Inertia of a stethoscope swinging from an almond tree

Old Works (06-2012)

The white of this place always hurts. The floor is white, the ceiling, the doors. White-sheet-ghosts wander all along the corridor, looking really busy – but I know they really aren’t. I myself am dressed in white, which would be unusual if I weren’t here – a white that confuses non-white-dressed people, and spurs them to ask me questions I have no hope of ever being able to answer.

After the room 204 comes the room 206. I awkwardly followed the knowledge trail emanating from the figure in front of me, entered the room last and used my best mimetic skills to remain unnoticed against the white wall. I’m well aware of what I am: an intruder, harmless, but also useless. I’m constantly told to open my skull and filter this wisdom night and day like a tireless oyster; then maybe someday I will be able to make my presence relevant – but not yet. Now be quiet and listen. Speak when you’re spoken to. Touch when you’re asked to. Ask only clever questions, or even better, seem clever in silence.

The nurse had that kind of jolly energy I’ve only seen in middle-aged nurses who are always chatting and gossiping when the supervisor is not near. The doctor got closer to the bed and by reflex I looked blindly for the stethoscope that waited, coiled like an Amazonian viper, for a sign to attack. Caribbean blue – the only liberty I’m supposed to take here, secretly kept in the inner depths of the white left pocket of my coat.

Outside everything was calm. Fluorescent lighting acted as ritual flames around the metal bed where a whiter than white girl lay down. She was not older than me; her perfect skin hardly made a transition to her patient pyjamas. The only touch of colour on her face was a slightly purple trail under her deep-set eyes.

Then an attempted whine broke the harmonic low-voiced white, in a way I wouldn’t ever dare. The nurse laughed and took the intrepid bundle of pink blankets from some kind of cushioned trolley. Then looked at me and smiled.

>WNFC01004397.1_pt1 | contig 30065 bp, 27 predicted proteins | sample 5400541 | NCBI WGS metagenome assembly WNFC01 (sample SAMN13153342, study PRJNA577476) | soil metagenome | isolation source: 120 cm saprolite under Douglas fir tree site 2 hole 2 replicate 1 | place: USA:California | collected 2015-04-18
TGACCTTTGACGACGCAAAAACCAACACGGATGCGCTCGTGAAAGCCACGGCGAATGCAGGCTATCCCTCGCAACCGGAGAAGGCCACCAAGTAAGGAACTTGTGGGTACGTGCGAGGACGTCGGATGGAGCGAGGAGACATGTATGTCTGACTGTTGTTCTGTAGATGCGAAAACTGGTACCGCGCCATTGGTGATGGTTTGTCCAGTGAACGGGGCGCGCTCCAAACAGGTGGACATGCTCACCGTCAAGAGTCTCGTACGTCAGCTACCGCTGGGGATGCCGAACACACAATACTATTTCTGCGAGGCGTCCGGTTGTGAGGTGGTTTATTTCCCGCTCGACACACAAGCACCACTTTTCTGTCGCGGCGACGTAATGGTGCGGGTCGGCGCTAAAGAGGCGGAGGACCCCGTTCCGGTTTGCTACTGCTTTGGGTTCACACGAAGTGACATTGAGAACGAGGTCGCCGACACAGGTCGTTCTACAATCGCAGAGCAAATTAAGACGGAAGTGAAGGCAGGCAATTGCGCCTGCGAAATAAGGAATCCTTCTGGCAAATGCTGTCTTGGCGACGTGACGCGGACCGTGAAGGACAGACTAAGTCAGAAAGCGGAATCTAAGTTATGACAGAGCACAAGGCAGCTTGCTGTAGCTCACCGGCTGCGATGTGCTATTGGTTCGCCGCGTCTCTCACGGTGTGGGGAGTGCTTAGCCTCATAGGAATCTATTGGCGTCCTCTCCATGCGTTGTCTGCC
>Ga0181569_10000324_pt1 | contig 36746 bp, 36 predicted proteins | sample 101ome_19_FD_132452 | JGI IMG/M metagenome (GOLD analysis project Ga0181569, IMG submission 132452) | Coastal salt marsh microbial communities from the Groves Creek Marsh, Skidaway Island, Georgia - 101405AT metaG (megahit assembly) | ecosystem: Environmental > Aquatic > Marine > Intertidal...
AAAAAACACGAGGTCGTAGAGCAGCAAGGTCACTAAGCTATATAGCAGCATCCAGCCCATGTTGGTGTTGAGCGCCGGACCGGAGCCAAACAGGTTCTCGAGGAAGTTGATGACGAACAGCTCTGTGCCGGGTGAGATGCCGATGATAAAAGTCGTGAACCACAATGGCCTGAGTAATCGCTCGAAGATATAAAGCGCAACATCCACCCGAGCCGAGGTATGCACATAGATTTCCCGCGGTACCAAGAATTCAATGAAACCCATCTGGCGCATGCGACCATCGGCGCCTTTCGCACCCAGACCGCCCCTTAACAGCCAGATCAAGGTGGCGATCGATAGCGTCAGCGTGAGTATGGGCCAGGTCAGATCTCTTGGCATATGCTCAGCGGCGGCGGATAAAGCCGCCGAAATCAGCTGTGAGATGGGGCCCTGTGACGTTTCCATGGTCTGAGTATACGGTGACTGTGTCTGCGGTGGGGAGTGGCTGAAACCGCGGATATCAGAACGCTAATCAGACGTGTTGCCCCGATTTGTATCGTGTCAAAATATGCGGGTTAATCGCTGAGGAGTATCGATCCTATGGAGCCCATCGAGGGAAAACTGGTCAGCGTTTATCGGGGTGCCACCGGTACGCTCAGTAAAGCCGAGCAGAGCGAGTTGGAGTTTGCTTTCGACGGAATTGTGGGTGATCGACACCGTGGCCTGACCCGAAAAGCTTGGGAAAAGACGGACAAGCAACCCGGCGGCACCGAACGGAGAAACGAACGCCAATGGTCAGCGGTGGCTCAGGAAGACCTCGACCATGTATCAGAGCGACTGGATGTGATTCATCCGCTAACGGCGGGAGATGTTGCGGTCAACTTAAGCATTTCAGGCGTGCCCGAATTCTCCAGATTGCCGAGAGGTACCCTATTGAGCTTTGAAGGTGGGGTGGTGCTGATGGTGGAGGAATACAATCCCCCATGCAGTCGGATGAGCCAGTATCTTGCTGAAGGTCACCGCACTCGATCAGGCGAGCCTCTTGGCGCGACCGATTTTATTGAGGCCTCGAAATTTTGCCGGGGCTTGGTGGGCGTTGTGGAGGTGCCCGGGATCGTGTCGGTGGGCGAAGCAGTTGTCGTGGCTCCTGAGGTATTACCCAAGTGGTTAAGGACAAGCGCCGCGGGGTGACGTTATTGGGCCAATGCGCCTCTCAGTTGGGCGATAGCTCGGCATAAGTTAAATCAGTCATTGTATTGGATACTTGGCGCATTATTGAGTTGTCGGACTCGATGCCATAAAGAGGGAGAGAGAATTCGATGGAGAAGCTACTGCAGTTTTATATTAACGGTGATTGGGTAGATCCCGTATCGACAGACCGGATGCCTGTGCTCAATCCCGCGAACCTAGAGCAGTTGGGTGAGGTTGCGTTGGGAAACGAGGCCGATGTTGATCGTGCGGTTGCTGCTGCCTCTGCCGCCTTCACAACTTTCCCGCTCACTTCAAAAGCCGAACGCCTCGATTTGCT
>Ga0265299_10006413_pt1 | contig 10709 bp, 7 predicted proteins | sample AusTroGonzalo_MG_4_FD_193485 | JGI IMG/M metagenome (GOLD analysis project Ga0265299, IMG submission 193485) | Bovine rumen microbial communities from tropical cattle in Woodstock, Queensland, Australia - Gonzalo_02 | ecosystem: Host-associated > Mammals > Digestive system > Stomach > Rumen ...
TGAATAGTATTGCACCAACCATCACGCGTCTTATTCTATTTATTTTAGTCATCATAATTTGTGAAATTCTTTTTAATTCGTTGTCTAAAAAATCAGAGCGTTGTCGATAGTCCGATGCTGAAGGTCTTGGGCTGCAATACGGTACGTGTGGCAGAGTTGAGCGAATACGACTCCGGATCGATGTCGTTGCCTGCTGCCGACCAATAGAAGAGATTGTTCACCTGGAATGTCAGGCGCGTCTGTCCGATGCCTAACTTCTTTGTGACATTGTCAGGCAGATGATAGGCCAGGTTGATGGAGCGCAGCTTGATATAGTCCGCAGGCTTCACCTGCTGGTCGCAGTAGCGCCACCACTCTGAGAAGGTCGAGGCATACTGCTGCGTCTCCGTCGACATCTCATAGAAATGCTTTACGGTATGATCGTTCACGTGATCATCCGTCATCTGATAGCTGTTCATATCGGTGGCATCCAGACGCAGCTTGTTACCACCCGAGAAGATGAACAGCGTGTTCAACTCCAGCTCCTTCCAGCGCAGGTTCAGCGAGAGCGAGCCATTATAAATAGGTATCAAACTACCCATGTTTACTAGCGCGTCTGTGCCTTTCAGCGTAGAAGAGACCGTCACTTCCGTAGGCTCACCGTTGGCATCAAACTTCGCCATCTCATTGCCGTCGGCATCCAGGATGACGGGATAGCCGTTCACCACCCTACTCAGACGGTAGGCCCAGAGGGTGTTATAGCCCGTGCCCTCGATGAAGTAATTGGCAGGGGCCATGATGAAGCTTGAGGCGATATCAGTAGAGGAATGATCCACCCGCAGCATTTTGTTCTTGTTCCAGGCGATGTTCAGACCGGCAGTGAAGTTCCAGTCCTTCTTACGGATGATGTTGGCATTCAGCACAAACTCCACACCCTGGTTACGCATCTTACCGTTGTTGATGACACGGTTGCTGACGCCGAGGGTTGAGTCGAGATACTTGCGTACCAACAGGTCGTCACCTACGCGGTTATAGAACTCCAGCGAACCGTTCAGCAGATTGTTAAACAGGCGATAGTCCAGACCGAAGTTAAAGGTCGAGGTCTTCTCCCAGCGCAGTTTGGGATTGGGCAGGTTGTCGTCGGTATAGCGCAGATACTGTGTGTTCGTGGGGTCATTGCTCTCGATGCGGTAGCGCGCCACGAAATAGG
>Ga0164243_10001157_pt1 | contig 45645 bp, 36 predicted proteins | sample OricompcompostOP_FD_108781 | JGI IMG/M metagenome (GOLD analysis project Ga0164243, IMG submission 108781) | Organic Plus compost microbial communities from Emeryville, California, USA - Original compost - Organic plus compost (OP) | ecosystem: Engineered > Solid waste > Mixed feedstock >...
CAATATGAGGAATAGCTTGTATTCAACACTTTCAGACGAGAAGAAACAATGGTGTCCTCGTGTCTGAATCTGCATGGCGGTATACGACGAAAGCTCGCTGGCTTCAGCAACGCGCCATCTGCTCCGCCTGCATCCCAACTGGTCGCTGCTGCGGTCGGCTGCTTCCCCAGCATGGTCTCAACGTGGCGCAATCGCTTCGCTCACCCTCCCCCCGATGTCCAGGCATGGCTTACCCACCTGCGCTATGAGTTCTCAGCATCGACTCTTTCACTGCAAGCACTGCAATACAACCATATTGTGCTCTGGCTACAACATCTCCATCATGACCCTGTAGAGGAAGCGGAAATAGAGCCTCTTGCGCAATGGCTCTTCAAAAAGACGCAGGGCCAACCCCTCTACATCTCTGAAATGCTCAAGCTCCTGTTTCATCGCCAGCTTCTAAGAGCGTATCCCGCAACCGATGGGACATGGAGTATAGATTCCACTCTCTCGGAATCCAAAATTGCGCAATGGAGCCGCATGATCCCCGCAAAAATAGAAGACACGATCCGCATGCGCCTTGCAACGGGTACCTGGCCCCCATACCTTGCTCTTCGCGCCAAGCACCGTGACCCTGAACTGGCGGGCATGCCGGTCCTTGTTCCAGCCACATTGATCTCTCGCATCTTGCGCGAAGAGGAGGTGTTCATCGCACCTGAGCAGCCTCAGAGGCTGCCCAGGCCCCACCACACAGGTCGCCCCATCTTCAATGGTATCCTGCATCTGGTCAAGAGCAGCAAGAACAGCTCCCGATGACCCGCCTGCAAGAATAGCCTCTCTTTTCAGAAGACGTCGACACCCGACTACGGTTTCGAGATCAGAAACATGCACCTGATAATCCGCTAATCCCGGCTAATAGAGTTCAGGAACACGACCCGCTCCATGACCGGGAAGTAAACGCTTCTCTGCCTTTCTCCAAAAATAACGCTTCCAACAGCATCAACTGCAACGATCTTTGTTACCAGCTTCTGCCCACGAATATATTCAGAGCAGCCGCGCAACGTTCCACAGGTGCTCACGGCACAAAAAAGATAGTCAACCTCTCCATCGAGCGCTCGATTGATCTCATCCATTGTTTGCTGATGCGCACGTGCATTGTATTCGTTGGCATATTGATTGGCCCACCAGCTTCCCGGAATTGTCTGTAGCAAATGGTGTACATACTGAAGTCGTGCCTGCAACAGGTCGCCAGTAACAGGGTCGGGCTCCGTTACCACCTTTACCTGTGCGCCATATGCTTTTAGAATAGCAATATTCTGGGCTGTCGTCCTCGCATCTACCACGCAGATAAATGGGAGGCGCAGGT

-Do you have children?

The question hit me like a punch in my upper stomach. So I just wore my nervous smile and said the default answer.

-No! …Not yet… I suppose.

But she knew what I meant much before I did.

-Come here and hold it. Like this…very well. You have held one in your arms before, haven’t you?

I nodded.

-My little cousins. – that was true.

The tiny thing seemed to writhe so I took off it a piece of blanket. It was a multicolor human miniature:

It had a red, far out of proportion head

Pink chest

Beige belly, with a twisted grey cord tied, attached in the middle.

Purple hands with bluish fingers and thumbs.

Opaque black eyes. “It’s only a few hours old”, I thought. “It must be almost completely blind.”

But even so, its other senses had to be working properly because it noticed me. Its nose wings fluttered like a dying swallow. It turned its head to me and opened briefly its mouth.

“I know you don’t know how to smile yet, but that grin has almost made me doubt.”

Its eyes moved vaguely, scanning the blur I was. Then, probably, its inner machinery started to move and, at some point, a light had to illuminate such a mystery: “this” must be “mother.” Then, surely, it remembered how hungry it was and looked for food, sniffing like an inoffensive hound-dog, whose prey was me.

And I promise that I wanted to clear up all that misunderstanding. But how could I explain it to a newborn?

So I didn’t explain a thing. Just cradled it clumsy and sang mentally the first nursery rhyme I could remember. The one about the little bird singing in a pond. It didn’t seem to care about being cradled by a white-shielded wasteland. No, I’m not your mother. I’m no one’s mother. I’ve never had a child and thanks to that my existence flows downstream, unstoppable. I’ve never had a child…but I will have, maybe – as soon as life decides to loose this yoke of mine… Perhaps I never will.

Can’t you feel it, the breeze slipping through these shut windows, the sun leaking out of its February cage? Little bird that sings in the almond tree.

The nurse took it back without asking. I turned my head to the spectre on the bed: she held out her painfully slim arms to receive that restless piece of rainbow, while her lips seemed too tired for a genuine smile. Then she closed her eyes. She was definitely younger than me.

I went out of the room last. Somebody had tied some ballast to my ankles when I wasn’t paying attention. So I dragged my feet along the corridor, back to work. Back to life, back to time, back to universal inertia. Back to white.

Blue Stethoscope Pediatric

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